Interview with Dinesh Thakur, ISPE Annual Meeting Keynote Speaker
Securing the Supply Chain: Combating the Evolving Risks in Pharmaceutical Sourcing and Manufacturing
Unprecedented regulatory actions such as the invocation of the Application Integrity Policy, a highly restrictive and cumbersome Consent Decree, and successive import alerts have emphasized the risks to the pharmaceutical supply chain, especially when sourcing API, intermediates, excipients from countries like India and China. Although the industry is beginning proactive measures in developed economies avoiding the supply of substandard and adulterated drugs, many pharmaceutical companies have not addressed these risks adequately. Using the prosecution of Ranbaxy Laboratories in the US as an example, Thakur (formerly Ranbaxy’s Director and Global Head, Research Information and Portfolio Management, who reported the company’s failings to the US FDA) focuses on the need for an independent, third-party monitoring of the supply chain to ensure consistency in the quality of medicines supplied to all countries.
Dinesh S. Thakur is an expert and accomplished entrepreneur in pharmaceuticals, biomedical product development, drug regulation, and information technology. During his career, he held senior positions at Bristol-Myers Squibb Company, Ranbaxy Laboratories, and Infosys Technologies. Most recently, he co-founded and was the Chief Executive Officer of Sciformix Corporation, a scientific processing outsourcing organization that delivers services in the areas of drug safety, biometrics, medical and regulatory writing, and clinical operations. From 2003 to 2005, Thakur was the Director and Global Head, Research Information and Portfolio Management at Ranbaxy Laboratories, India’s largest generic drug manufacturer. He was responsible for managing research and development information for generic drug development, manufacturing, and commercial operations. In addition, he implemented automated systems to capture research and development data for global regulatory submissions, compliance, and manufacturing. While at Ranbaxy, Thakur discovered that the company was falsifying drug data and violating current good manufacturing practices and good laboratory practices. He resigned in 2005 after reporting the fraud to company management, and worked with authorities for eight years to unravel the complicated trail of falsified records and dangerous manufacturing practices. In May 2013, Ranbaxy pleaded guilty to multiple criminal felonies and agreed to pay $500 million to resolve criminal and civil allegations of falsified drug data and systemic manufacturing violations resulting in substandard and unapproved drugs. The groundbreaking settlement is the largest of its kind against a generic drug manufacturer. Thakur received a Bachelor’s degree in technology from Osmania University, an MS in chemical engineering from University of New Hampshire, and graduate training from Syracuse University.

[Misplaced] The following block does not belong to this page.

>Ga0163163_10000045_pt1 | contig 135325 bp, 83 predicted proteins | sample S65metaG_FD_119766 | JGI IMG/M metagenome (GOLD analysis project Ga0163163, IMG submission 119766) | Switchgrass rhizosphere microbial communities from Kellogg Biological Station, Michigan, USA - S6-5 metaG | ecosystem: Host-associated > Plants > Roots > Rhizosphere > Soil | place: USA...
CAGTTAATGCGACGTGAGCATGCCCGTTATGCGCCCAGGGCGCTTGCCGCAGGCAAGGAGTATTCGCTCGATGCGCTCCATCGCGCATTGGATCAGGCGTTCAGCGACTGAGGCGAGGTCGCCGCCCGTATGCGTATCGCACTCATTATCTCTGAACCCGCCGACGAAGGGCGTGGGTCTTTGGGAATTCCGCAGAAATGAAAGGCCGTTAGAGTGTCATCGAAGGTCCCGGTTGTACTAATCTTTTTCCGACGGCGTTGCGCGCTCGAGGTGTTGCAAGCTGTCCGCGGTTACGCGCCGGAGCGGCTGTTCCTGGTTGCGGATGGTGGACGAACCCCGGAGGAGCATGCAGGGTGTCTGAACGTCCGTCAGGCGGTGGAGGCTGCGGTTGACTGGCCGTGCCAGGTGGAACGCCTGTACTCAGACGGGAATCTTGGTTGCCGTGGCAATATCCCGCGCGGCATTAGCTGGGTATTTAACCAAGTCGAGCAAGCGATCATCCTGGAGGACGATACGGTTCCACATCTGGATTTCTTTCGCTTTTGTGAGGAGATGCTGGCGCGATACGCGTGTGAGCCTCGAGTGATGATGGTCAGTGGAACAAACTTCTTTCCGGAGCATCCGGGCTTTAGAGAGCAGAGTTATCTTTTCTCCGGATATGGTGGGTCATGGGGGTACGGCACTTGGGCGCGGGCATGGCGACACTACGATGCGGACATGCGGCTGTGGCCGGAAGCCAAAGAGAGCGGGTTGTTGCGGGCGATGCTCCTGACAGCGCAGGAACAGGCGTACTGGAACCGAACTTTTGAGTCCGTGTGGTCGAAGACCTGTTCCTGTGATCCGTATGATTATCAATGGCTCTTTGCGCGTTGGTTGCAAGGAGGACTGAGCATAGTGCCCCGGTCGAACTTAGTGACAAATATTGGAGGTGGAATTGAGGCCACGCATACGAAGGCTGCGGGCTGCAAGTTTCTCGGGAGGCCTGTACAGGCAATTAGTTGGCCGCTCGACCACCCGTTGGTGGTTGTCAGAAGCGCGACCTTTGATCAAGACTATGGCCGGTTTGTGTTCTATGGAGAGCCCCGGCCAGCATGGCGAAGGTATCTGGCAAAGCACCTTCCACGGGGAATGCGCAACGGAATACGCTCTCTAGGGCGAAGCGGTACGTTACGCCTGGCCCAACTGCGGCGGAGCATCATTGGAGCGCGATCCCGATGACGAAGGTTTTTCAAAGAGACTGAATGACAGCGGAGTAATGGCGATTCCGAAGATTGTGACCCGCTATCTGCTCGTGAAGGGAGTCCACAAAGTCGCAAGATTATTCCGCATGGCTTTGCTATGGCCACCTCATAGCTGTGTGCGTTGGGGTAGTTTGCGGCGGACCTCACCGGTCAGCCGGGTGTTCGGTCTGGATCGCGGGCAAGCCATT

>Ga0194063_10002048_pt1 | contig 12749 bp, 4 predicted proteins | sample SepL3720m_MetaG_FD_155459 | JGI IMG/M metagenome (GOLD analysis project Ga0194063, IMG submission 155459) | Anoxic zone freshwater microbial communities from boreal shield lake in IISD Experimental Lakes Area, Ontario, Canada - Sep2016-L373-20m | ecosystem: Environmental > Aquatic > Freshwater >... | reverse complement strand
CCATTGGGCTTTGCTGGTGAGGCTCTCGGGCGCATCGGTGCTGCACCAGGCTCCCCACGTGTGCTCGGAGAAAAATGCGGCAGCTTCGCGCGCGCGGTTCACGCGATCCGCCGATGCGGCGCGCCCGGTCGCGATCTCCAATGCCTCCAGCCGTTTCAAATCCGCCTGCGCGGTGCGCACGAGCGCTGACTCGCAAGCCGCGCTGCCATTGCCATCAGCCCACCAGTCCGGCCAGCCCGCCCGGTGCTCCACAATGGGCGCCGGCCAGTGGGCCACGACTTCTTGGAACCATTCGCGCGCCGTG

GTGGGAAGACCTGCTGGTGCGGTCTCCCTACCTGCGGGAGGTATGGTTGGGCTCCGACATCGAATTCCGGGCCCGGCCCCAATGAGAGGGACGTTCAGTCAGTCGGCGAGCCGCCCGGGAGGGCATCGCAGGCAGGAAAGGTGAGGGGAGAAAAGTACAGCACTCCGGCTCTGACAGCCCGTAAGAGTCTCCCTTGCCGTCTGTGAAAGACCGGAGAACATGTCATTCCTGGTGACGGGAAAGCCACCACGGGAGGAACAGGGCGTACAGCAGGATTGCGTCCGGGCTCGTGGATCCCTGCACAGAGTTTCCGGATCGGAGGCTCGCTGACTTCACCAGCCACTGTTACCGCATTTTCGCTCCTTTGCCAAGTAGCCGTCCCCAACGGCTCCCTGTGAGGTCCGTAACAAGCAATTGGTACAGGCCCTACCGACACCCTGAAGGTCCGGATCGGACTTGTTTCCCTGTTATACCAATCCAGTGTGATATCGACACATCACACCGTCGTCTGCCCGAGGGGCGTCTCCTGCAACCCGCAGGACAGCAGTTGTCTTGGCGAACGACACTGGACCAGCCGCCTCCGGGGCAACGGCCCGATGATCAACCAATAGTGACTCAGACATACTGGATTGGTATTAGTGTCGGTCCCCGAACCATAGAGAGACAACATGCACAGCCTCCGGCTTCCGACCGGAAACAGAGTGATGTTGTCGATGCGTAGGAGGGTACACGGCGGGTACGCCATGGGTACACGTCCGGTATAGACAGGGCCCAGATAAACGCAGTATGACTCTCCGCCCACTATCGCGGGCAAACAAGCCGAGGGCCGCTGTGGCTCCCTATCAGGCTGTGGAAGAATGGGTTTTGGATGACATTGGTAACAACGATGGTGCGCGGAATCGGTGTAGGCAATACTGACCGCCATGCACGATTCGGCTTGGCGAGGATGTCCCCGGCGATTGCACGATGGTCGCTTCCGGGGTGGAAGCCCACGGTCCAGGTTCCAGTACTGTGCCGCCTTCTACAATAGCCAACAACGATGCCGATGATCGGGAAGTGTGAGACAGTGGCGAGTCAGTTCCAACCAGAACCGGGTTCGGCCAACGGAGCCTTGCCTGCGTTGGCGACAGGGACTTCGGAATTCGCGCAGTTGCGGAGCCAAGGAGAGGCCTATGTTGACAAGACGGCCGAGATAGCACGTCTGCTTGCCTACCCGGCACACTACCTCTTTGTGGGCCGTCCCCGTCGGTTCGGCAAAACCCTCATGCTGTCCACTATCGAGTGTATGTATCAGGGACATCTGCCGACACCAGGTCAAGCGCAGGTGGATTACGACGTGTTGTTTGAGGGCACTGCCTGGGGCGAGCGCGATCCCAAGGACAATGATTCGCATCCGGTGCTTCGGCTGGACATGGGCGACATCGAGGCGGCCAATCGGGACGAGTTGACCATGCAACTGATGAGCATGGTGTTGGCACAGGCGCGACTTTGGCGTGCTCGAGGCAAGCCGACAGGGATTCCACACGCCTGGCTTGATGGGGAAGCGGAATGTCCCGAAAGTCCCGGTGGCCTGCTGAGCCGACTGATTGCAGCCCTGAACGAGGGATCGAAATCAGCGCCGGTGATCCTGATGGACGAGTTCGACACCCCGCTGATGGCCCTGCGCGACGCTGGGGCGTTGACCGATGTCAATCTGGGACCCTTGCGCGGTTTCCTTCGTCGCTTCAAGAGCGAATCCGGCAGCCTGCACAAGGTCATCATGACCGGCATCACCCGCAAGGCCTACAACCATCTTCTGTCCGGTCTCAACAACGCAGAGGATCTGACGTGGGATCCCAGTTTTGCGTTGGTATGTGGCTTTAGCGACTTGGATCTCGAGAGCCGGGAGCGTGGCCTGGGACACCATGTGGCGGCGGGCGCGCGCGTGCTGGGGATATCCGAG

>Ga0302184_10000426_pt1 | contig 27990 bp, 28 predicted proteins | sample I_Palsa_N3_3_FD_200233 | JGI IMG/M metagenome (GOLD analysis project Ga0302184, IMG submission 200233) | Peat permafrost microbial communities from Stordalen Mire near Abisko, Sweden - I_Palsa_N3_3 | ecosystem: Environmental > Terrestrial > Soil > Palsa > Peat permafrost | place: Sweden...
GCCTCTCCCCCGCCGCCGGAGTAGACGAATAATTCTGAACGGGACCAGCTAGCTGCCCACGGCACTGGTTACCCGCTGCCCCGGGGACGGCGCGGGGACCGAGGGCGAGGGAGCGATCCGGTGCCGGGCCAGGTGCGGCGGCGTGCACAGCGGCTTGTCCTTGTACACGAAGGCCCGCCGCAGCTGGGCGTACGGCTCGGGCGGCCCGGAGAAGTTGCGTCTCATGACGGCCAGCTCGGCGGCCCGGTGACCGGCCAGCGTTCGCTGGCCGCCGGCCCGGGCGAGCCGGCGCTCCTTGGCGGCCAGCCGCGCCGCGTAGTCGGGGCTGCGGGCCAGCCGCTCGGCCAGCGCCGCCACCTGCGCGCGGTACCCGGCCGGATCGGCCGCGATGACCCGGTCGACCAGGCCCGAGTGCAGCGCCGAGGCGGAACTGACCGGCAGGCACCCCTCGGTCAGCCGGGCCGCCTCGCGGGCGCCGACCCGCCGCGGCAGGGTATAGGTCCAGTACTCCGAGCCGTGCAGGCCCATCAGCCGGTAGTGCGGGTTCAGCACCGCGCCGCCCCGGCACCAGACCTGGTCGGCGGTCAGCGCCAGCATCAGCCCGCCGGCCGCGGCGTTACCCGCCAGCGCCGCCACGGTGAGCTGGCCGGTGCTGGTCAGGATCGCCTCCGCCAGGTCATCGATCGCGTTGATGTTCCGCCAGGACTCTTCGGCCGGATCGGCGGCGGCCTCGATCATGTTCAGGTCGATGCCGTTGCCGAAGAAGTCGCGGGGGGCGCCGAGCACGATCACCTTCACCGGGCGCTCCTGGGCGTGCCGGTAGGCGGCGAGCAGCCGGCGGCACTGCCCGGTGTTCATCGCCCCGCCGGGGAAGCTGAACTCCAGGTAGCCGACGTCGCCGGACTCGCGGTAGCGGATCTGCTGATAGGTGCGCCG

Since Ranbaxy, how have regulators and regulations evolved to recognize manufacturers attempting to manipulate the system? What are pharmaceutical companies experiencing now that is a direct result of Ranbaxy’s falsifications?
Clearly, there is more awareness at the US FDA and the UK MHRA that data integrity problems are a lot more pervasive than originally thought. There is widespread acceptance that economically motivated adulteration is real and poses a significant threat to the quality of our drug supply. Therefore, inspectors are now conducting “forensic” audits explicitly looking for evidence of fraud, like discarded raw data, evidence of testing into compliance, false evidence of stability testing, etc. The regulations themselves remain largely unchanged, just that regulators are now allocating additional resources to monitor such activities. The US FDA has provided a focus to this effort through the newly established Office of Pharmaceutical Quality. The regulatory actions at Ranbaxy and Wockhardt have had material impact. In addition to loss of reputation, these actions have had a significant financial impact. As far as global pharmaceutical companies are concerned, I haven’t seen a major change in their approach to managing their upstream supply chain from foreign locations in public. I think companies recognize the inherent risks, but have yet to undertake a systematic ongoing evaluation of their sourcing processes to identify risks and adopt appropriate mitigation strategies yet.
Read more of the interview in the July/August Issue of Pharmaceutical Engineering Magazine. Or mark your calendar to hear his presentation during ISPE’s Annual Meeting, Sunday, 12 October: 15.30 – 17.00 Milano Ballroom (Promenade Level).Learn more about the 2014 ISPE Annual Meeting here.